Editor’s note: This is the fifth piece in our series Figural Reading in the Anglican Tradition. See the introductory essay by David Ney for more details on Anglicanism as a community centered on the Word: “The bare reading of Scripture and Anglican hermeneutics.” Find all the essays (and others related to them) under the tag ressourcement.

In this post I have the privilege of introducing one of my heroes, the 18th-century natural philosopher, theologian, and Anglican cleric William Jones of Nayland (1726-1800). Jones’s way of dealing with the Bible may strike us as odd, but I will show that it is conventional, from an Anglican perspective, since it grows out of the prayer book tradition, which has the juxtaposition of scriptural texts as its foundation. Jones’s approach shows how this conventionally Anglican perspective has the potential to lead people to an intellectually robust appreciation of who God is, and what is more, it opens a new way of seeing the world. It boasts nothing less than the ability to reveal the entire world as it truly is, under God.

Seeing God as he is

Jones of Nayland was revered as a pre-eminent theological authority in the first half of the 19th century. Many early 19th-century Anglicans lauded his first work, The Catholic Doctrine of the Trinity (1756), as the definitive refutation of Antitrinitarianism. In 1751 Anglican Bishop Robert Clayton (1695-1758) shocked the establishment with his Antitrinitarian tract, An Essay on Spirit, but Jones’s response treats Clayton’s theological adventures as the occasion to engage a more formidable opponent, Sir Isaac Newton’s protégé, Samuel Clarke (1675-1727).[1]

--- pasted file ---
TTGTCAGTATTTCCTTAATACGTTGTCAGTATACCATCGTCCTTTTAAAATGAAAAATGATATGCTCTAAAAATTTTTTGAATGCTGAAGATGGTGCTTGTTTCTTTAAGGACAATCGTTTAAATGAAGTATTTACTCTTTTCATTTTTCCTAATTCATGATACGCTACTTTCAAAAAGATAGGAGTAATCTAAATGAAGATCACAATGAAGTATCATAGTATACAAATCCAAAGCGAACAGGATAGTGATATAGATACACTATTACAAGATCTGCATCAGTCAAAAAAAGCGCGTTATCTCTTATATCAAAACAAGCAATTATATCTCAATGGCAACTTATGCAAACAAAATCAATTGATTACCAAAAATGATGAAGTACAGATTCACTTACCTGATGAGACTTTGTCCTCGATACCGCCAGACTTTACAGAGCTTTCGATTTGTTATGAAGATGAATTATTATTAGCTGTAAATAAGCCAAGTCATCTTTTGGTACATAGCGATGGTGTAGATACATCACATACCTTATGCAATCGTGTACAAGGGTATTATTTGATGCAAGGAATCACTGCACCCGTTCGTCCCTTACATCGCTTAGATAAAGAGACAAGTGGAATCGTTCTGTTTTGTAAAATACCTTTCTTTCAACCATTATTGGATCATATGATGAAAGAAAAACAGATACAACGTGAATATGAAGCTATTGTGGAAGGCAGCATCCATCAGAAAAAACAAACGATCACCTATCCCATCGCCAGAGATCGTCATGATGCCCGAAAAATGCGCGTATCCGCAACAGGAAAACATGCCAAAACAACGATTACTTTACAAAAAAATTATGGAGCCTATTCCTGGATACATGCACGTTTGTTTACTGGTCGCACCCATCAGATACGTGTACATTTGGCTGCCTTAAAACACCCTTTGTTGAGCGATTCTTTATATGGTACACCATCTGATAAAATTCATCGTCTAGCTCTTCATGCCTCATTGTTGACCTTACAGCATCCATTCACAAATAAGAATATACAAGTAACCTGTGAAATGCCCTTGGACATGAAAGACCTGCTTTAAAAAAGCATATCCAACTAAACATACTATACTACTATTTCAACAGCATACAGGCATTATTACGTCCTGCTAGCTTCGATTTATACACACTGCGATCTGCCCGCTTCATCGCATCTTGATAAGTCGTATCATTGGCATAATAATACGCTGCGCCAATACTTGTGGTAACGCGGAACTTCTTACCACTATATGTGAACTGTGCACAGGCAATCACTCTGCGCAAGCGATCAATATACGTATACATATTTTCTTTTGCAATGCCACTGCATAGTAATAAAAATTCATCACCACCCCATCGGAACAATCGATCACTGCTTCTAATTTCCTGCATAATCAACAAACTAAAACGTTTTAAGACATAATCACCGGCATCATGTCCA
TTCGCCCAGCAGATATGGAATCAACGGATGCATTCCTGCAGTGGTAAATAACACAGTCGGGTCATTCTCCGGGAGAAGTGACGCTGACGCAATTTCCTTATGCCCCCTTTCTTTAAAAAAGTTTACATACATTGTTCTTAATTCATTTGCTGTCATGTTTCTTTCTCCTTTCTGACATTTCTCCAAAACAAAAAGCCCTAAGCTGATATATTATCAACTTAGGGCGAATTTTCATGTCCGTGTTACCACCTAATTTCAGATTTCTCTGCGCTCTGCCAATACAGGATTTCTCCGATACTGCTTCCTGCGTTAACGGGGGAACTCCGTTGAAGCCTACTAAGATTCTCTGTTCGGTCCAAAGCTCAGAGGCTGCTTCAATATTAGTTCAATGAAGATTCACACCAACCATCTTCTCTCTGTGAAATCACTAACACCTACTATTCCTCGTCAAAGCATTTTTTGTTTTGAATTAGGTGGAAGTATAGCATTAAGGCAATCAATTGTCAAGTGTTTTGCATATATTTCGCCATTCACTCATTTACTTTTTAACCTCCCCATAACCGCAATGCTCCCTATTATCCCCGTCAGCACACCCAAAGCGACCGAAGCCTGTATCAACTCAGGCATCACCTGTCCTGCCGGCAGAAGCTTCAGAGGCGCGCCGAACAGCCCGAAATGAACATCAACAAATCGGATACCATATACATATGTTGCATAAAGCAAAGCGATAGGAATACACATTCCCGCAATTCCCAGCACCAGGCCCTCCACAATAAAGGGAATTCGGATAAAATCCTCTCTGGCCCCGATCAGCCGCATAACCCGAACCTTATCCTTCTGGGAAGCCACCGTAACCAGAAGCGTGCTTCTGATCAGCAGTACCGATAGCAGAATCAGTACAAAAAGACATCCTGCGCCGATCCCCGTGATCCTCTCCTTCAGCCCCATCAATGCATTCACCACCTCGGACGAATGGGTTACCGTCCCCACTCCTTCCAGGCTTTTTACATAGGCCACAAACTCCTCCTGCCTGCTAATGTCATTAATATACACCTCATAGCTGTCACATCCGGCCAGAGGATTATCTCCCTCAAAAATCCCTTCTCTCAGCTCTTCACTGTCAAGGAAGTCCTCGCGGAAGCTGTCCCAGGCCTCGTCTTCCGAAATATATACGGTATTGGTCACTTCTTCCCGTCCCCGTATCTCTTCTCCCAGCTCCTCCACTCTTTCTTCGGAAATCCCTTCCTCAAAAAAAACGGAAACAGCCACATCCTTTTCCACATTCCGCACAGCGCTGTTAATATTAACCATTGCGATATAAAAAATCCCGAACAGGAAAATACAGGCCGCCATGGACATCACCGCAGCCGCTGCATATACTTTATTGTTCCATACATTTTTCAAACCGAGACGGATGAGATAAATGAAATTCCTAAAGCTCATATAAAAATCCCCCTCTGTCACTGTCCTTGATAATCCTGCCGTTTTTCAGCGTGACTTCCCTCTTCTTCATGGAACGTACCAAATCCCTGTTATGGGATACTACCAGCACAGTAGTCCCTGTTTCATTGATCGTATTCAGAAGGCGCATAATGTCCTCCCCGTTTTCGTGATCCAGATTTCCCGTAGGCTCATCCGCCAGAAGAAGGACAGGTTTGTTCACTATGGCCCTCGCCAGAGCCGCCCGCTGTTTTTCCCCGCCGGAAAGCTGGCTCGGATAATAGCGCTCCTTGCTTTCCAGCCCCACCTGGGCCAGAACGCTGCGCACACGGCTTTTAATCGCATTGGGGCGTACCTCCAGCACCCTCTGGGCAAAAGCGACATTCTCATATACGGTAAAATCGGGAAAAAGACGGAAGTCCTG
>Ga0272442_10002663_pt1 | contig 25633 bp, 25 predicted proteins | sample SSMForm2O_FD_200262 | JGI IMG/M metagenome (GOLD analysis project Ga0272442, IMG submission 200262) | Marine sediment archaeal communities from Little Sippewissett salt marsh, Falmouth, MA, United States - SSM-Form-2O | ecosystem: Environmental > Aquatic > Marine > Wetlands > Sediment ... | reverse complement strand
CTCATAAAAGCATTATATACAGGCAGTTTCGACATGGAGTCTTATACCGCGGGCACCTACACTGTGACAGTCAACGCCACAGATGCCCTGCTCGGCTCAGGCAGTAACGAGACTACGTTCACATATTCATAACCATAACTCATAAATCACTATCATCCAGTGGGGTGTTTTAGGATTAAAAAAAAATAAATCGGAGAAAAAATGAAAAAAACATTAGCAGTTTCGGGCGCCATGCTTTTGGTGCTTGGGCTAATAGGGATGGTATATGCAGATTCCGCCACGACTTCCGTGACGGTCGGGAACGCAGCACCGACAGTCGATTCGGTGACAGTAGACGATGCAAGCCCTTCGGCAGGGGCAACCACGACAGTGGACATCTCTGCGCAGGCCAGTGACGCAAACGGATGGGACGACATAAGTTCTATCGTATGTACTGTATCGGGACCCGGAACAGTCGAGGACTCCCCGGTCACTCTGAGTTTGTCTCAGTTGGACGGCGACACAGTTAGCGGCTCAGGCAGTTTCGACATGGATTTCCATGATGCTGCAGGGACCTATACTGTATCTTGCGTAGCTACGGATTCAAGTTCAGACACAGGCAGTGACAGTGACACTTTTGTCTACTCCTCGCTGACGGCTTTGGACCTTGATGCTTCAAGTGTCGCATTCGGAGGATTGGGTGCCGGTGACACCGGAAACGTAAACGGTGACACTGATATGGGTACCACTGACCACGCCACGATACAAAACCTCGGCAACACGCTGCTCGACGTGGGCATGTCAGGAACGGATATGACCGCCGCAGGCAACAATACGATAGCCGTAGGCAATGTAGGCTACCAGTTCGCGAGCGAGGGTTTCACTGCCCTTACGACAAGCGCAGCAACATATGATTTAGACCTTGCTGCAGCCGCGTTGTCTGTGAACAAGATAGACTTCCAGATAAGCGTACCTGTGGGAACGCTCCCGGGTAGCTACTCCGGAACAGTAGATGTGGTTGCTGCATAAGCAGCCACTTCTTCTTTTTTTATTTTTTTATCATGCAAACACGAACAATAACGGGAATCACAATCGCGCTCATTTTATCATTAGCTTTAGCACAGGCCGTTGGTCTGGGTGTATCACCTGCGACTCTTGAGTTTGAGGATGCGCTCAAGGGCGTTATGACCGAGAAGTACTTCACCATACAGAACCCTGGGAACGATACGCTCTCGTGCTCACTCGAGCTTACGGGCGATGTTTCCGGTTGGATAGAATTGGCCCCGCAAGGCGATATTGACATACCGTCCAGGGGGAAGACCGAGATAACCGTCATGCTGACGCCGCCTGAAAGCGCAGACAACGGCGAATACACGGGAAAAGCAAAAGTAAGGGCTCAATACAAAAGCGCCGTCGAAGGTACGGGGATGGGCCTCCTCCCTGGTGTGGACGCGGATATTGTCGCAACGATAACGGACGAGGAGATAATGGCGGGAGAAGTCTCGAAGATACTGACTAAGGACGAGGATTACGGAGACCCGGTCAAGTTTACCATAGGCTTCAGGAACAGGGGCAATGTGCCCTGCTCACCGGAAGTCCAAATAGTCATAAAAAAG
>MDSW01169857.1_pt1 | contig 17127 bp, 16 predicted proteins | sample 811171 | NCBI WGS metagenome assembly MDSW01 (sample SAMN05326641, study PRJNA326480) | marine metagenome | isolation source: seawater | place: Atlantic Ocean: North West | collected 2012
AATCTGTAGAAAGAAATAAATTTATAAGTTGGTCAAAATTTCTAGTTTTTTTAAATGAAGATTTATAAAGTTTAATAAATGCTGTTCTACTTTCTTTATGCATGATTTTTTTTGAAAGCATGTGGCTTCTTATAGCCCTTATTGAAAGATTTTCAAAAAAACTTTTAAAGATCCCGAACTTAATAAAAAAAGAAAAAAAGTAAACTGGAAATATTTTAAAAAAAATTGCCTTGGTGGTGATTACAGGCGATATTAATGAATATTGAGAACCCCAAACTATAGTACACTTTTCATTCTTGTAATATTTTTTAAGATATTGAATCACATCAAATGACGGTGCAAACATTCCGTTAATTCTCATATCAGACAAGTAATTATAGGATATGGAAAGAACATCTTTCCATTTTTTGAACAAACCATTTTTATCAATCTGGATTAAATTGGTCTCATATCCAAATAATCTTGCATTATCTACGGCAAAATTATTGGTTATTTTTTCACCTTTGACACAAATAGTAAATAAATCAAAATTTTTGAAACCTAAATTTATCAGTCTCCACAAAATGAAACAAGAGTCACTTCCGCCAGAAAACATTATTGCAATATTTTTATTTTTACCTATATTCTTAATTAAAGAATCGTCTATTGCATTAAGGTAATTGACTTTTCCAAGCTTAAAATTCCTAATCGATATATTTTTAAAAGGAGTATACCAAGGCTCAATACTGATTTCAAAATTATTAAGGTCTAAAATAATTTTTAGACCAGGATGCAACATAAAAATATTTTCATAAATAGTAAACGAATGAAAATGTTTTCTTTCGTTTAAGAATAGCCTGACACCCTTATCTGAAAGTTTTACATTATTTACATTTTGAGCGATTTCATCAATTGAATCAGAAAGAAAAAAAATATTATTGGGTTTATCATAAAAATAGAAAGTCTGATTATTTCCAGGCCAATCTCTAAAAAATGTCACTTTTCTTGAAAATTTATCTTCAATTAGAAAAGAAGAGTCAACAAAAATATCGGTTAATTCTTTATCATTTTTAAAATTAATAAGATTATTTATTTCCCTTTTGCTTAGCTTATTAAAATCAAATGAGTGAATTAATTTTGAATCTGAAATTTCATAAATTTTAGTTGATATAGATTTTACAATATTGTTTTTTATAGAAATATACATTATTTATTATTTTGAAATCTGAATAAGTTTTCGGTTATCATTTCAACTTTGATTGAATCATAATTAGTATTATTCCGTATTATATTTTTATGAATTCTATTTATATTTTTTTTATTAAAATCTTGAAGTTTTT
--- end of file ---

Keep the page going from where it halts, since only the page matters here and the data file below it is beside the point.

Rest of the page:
In 1712 Clarke published what is undoubtedly the most important Antitrinitarian work ever written in the English language, The Scripture-Doctrine of the Trinity. Clarke’s starting point is his monotheism. In his best-selling Boyle lectures of 1706 and 1707, he had demonstrated that God must be a “Self-Existent being” and that it follows that he must also be “a most Simple, Unchangeable, Incorruptible being, without Parts, Figure, Motion, Divisibility, or any other such Properties as we find in Matter.”[2] For Clarke, it was obvious that the New Testament word God refers to just this Self-Existent being with just these properties. And it was equally obvious that passages that refer to Christ and the Holy Spirit refer to them, not the Self-Existent being. The New Testament thus showed, according to Clarke, that Christ and the Holy Spirit are different beings with different properties. If ever the New Testament entreats them with the epithet God (and Clarke is squeamish about this), it does so in a way that befits their unique properties. In The Scripture-Doctrine of the Trinity, Clarke walked through all the passages in the New Testament that ascribe Christ and the Holy Spirit divine powers and attributes, and shows that they can only but ascribe an inferior and subordinate divinity.